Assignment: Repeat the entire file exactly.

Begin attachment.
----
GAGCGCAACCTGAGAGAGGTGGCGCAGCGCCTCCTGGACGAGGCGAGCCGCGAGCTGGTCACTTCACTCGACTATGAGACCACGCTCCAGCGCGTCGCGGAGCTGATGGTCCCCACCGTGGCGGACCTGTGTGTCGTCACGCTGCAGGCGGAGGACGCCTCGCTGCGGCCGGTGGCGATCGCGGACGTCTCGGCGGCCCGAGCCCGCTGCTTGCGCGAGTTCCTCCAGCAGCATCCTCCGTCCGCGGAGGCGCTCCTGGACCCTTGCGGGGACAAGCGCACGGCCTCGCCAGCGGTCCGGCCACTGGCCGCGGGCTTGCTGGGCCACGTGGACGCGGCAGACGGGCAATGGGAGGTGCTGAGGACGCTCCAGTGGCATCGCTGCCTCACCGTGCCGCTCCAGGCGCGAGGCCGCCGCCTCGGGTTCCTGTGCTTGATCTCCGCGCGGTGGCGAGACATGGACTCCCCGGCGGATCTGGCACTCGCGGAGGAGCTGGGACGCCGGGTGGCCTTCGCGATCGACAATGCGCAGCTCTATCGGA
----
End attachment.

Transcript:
GAGCGCAACCTGAGAGAGGTGGCGCAGCGCCTCCTGGACGAGGCGAGCCGCGAGCTGGTCACTTCACTCGACTATGAGACCACGCTCCAGCGCGTCGCGGAGCTGATGGTCCCCACCGTGGCGGACCTGTGTGTCGTCACGCTGCAGGCGGAGGACGCCTCGCTGCGGCCGGTGGCGATCGCGGACGTCTCGGCGGCCCGAGCCCGCTGCTTGCGCGAGTTCCTCCAGCAGCATCCTCCGTCCGCGGAGGCGCTCCTGGACCCTTGCGGGGACAAGCGCACGGCCTCGCCAGCGGTCCGGCCACTGGCCGCGGGCTTGCTGGGCCACGTGGACGCGGCAGACGGGCAATGGGAGGTGCTGAGGACGCTCCAGTGGCATCGCTGCCTCACCGTGCCGCTCCAGGCGCGAGGCCGCCGCCTCGGGTTCCTGTGCTTGATCTCCGCGCGGTGGCGAGACATGGACTCCCCGGCGGATCTGGCACTCGCGGAGGAGCTGGGACGCCGGGTGGCCTTCGCGATCGACAATGCGCAGCTCTATCGGA